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Perinatal events and the risk of developing primary sclerosing cholangitis

Bergquist, Annika; Montgomery, Scott M.; Lund, Ulrika; Ekbom, Anders; Olsson, Rolf; Lindgren, Stefan LU ; Prytz, Hanne LU ; Hultcrantz, Rolf and Broome, Ulrika (2006) In World Journal of Gastroenterology 12(37). p.6037-6040
Abstract
AIM: To investigate whether perinatal events, intrauterine or postpartum, are associated with the development of primary sclerosing cholangitis (PSC) later in life. METHODS: Birth records from 97 patients with adult PSC in Sweden were reviewed. Information on perinatal events including medications and complications during pregnancy, gestation length, birth weight and length were collected. Two control children of the same sex were selected for each subject. Conditional multiple logistic regression was used to assess associations of the perinatal measures with development of PSC. RESULTS: No significant associations were found between gestational age, birth length, breastfeeding, and the majority of medical complications including... (More)
AIM: To investigate whether perinatal events, intrauterine or postpartum, are associated with the development of primary sclerosing cholangitis (PSC) later in life. METHODS: Birth records from 97 patients with adult PSC in Sweden were reviewed. Information on perinatal events including medications and complications during pregnancy, gestation length, birth weight and length were collected. Two control children of the same sex were selected for each subject. Conditional multiple logistic regression was used to assess associations of the perinatal measures with development of PSC. RESULTS: No significant associations were found between gestational age, birth length, breastfeeding, and the majority of medical complications including infections or medication during pregnancy for the mothers or postpartum for the children. Vaginal bleeding and peripheral oedema showed associations with PSC, with matched odds ratios of 5.70 (95% CI, 1.13-28.83) and 2.28 (95% CI, 1.04-5.03), respectively. CONCLUSION: The associations of vaginal bleeding and oedema with subsequent PSC cannot readily be explained, so our findings do not strongly support the hypothesis of a significant role of perinatal events as a risk for the development of PSC later in life. (C) 2006 The WJG Press. All rights reserved. (Less)
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author
organization
publishing date
type
Contribution to journal
publication status
published
subject
keywords
inflammatory bowel disease, perinatal factors, sclerosing cholangitis
in
World Journal of Gastroenterology
volume
12
issue
37
pages
6037 - 6040
publisher
WJG Press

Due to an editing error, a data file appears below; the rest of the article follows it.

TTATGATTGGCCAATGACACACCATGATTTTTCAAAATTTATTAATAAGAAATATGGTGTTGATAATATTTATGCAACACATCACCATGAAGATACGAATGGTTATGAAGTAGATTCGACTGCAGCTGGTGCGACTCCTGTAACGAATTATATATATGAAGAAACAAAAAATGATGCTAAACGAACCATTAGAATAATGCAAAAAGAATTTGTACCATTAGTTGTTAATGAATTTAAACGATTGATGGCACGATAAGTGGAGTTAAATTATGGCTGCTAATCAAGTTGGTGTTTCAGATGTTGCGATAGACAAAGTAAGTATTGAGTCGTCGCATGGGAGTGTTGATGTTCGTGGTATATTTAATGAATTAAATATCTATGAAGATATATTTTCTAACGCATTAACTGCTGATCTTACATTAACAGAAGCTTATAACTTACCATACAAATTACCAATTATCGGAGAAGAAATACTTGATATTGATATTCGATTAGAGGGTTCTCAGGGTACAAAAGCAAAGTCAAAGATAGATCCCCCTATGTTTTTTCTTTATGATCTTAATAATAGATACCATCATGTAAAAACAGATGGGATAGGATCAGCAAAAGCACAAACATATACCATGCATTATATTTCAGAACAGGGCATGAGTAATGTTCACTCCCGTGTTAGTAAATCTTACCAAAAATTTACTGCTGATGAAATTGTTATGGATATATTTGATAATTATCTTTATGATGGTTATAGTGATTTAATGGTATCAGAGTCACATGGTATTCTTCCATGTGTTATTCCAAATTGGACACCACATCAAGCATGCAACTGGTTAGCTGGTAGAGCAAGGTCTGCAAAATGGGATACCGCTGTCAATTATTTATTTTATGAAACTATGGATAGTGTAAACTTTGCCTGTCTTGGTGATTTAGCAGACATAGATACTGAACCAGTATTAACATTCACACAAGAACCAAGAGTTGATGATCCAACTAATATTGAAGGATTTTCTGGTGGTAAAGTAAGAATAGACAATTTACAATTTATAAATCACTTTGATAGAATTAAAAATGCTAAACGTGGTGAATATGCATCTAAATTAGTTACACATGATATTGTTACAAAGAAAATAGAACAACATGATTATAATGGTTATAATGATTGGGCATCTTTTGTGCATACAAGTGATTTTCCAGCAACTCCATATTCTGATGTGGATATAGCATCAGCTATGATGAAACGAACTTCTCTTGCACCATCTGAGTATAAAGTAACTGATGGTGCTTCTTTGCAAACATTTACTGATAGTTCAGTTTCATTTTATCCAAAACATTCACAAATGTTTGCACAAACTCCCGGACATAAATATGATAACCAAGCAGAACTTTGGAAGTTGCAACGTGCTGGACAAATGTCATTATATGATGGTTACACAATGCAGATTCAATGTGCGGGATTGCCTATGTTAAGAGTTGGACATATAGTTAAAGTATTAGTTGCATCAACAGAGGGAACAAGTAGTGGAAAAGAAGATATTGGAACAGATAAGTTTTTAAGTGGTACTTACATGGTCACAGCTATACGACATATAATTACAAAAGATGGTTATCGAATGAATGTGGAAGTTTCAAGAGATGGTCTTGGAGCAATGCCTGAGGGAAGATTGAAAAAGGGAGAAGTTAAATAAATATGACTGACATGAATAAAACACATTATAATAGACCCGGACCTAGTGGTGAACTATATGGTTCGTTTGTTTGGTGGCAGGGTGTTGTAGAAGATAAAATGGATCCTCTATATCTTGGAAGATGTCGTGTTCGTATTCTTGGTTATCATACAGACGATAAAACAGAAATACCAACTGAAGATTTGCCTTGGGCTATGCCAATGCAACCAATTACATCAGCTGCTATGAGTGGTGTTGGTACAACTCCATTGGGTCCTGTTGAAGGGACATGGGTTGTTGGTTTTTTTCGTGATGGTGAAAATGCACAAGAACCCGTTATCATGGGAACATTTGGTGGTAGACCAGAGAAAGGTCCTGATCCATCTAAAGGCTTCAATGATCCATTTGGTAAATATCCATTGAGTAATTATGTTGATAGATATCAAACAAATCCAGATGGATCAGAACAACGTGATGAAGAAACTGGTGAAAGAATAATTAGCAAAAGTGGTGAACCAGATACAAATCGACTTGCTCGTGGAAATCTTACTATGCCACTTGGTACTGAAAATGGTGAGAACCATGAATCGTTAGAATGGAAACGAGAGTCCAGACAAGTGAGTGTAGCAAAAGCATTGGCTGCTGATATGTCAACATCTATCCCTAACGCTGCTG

external identifiers
  • wos:000241216400018
  • scopus:33750275750
ISSN
1007-9327
language
English
LU publication?
yes
id
aaabfbba-804f-4130-bc1d-0d5e97e8623a (old id 388276)
alternative location
http://www.wjgnet.com/1007-9327/12/6037.asp
date added to LUP
2007-09-28 10:10:19
date last changed
2019-02-20 04:36:48
@article{aaabfbba-804f-4130-bc1d-0d5e97e8623a,
  abstract     = {AIM: To investigate whether perinatal events, intrauterine or postpartum, are associated with the development of primary sclerosing cholangitis (PSC) later in life. METHODS: Birth records from 97 patients with adult PSC in Sweden were reviewed. Information on perinatal events including medications and complications during pregnancy, gestation length, birth weight and length were collected. Two control children of the same sex were selected for each subject. Conditional multiple logistic regression was used to assess associations of the perinatal measures with development of PSC. RESULTS: No significant associations were found between gestational age, birth length, breastfeeding, and the majority of medical complications including infections or medication during pregnancy for the mothers or postpartum for the children. Vaginal bleeding and peripheral oedema showed associations with PSC, with matched odds ratios of 5.70 (95% CI, 1.13-28.83) and 2.28 (95% CI, 1.04-5.03), respectively. CONCLUSION: The associations of vaginal bleeding and oedema with subsequent PSC cannot readily be explained, so our findings do not strongly support the hypothesis of a significant role of perinatal events as a risk for the development of PSC later in life. (C) 2006 The WJG Press. All rights reserved.},
  author       = {Bergquist, Annika and Montgomery, Scott M. and Lund, Ulrika and Ekbom, Anders and Olsson, Rolf and Lindgren, Stefan and Prytz, Hanne and Hultcrantz, Rolf and Broome, Ulrika},
  issn         = {1007-9327},
  keyword      = {inflammatory bowel disease,perinatal factors,sclerosing cholangitis},
  language     = {eng},
  number       = {37},
  pages        = {6037--6040},
  publisher    = {WJG Press},
  series       = {World Journal of Gastroenterology},
  title        = {Perinatal events and the risk of developing primary sclerosing cholangitis},
  volume       = {12},
  year         = {2006},
}